Logo link to homepage

Report on Fuego (Guatemala) — August 1978

Scientific Event Alert Network Bulletin, vol. 3, no. 8 (August 1978)
Managing Editor: David Squires.

Fuego (Guatemala) More ash emission and hot avalanches; no new lava flows

Please cite this report as:

Global Volcanism Program, 1978. Report on Fuego (Guatemala). In: Squires, D (ed.), Scientific Event Alert Network Bulletin, 3:8. Smithsonian Institution. https://doi.org/10.5479/si.GVP.SEAN197808-342090.

Volcano Profile |  Complete Bulletin


Fuego

Guatemala

14.473°N, 90.88°W; summit elev. 3763 m

All times are local (unless otherwise noted)


Intermittent ash emission continued through late August, but no new lava flows were reported. The maximum observed ash cloud height was about 1,650 m, on 18 August. Summit glow and ejections of incandescent material were often visible at night.

Numerous hot avalanches moved down the NE, E, and SE flanks during the late afternoon and evening of 24 July. Small incandescent ejections were seen the next night and dark gray ash rose to 1,100 m the morning of the 26th. Activity had declined by that evening, and was characterized through the end of July by the emission of small, dense, brown to black ash puffs. Occasional jets of incandescent material from the main crater and fumarolic activity from a vent near the main crater were seen 29 July.

Activity declined further in early August. Very weak black ash emission during the morning of 1 August was succeeded by steaming that continued intermittently through the next day. Ash emission resumed 3 August and jets of incandescent ejecta were seen at night. Ash clouds rose about 800 m on 4 August; each ejection lasted 3-4 minutes followed by about 30 minutes of quiescence. Clouds obscured the volcano 5-9 August.

A series of loud rumbling sounds was heard in Antigua during the late afternoon and evening of 9 August. Another rumble was heard early 10 August, accompanying the ejection of an 1,100-m black ash cloud. Intermittent ejection of black ash continued for the next several days. Clouds rose to 1,200 m on the 12th and 1,600 m on the 13th, and a small earthquake was felt in Antigua at 2214 on 12 August. Incandescent ejecta were seen after sunset on 10, 11, 13, 14, and 15 August. A hot avalanche traveled about 600 m down the E flank on 17 August.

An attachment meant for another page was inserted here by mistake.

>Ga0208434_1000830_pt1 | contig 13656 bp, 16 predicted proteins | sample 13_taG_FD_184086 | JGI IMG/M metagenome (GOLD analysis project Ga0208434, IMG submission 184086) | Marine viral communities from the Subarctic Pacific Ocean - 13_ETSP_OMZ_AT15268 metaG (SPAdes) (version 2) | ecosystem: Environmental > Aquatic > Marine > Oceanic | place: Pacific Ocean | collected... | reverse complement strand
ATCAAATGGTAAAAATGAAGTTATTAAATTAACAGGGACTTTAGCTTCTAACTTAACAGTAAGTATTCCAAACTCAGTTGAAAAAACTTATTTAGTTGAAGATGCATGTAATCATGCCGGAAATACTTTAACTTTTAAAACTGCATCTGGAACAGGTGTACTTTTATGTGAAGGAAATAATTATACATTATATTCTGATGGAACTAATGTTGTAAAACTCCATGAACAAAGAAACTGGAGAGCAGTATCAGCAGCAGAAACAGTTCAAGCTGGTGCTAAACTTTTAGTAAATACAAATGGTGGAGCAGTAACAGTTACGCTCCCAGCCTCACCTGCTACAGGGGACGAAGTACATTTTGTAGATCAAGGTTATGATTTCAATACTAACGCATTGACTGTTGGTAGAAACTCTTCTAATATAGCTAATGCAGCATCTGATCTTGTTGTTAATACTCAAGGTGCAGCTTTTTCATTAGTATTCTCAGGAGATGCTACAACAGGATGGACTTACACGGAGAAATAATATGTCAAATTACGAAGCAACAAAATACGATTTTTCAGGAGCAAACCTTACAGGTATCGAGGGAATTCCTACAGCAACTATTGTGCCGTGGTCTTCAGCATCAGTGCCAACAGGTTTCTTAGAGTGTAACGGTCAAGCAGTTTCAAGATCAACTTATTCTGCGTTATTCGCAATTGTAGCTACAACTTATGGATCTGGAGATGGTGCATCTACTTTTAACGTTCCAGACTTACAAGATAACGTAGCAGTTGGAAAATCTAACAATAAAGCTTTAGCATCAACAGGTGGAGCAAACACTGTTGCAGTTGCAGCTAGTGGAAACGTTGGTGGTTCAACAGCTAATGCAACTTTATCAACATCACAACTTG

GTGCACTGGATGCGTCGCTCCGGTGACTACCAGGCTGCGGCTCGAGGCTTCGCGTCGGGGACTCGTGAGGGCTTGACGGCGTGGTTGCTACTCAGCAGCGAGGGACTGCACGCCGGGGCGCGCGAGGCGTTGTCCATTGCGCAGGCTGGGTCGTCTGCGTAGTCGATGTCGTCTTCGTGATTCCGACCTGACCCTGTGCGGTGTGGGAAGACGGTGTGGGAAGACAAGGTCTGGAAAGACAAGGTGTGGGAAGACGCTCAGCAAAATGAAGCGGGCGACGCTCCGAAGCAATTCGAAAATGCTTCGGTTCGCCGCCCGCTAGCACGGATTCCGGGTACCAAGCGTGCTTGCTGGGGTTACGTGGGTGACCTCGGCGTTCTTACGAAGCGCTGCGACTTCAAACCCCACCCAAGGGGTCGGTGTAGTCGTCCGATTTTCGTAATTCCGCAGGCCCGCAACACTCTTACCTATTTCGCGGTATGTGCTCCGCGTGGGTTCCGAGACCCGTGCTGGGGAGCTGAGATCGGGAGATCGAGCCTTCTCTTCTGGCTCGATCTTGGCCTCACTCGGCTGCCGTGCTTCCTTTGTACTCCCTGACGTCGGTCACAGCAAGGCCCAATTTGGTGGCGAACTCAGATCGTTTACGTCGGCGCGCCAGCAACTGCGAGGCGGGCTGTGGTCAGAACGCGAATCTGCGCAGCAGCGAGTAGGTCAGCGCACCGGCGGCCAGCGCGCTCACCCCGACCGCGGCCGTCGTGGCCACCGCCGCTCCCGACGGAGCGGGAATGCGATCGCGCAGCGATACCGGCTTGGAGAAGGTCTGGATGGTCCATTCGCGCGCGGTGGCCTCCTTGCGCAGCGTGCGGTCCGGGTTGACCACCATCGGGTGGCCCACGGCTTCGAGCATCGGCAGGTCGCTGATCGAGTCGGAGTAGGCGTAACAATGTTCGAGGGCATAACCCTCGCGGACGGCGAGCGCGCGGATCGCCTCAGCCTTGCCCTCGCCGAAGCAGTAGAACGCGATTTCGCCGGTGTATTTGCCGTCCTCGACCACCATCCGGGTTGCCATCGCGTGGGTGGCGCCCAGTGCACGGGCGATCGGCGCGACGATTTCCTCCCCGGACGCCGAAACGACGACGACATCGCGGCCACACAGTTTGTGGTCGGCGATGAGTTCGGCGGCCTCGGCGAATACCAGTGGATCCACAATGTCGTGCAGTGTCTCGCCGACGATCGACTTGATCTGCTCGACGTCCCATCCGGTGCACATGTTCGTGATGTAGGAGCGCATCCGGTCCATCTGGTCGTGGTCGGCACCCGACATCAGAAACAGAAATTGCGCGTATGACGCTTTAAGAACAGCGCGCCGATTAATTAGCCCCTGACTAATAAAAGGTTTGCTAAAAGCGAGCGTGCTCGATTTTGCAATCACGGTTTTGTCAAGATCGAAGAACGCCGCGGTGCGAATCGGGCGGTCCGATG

Immediately after a magnitude 5.4 earthquake at 0936 on 18 August, 51 km W of Fuego, ash emission became more voluminous. That evening ash clouds reached about 1,650 m above the summit. Early on 19 August, ash rose 1,100 m above the summit and a hot avalanche moved about 550 m down the SE flank late in the afternoon. Incandescent material was occasionally seen during the evenings of 19-21 August, but clouds prevented daylight observations. Activity weakened 22-23 August (the last days of observations reported here), with weak steaming and ash emission from several summit area vents.

Geologic Background. Volcán Fuego, one of Central America's most active volcanoes, is one of three large stratovolcanoes overlooking Guatemala's former capital, Antigua. The scarp of an older edifice, Meseta, lies between 3763-m-high Fuego and its twin volcano to the north, Acatenango. Construction of Meseta dates back to about 230,000 years and continued until the late Pleistocene or early Holocene. Collapse of Meseta may have produced the massive Escuintla debris-avalanche deposit, which extends about 50 km onto the Pacific coastal plain. Growth of the modern Fuego volcano followed, continuing the southward migration of volcanism that began at Acatenango. In contrast to the mostly andesitic Acatenango, eruptions at Fuego have become more mafic with time, and most historical activity has produced basaltic rocks. Frequent vigorous historical eruptions have been recorded since the onset of the Spanish era in 1524, and have produced major ashfalls, along with occasional pyroclastic flows and lava flows.

Information Contacts: P. Newton, Antigua.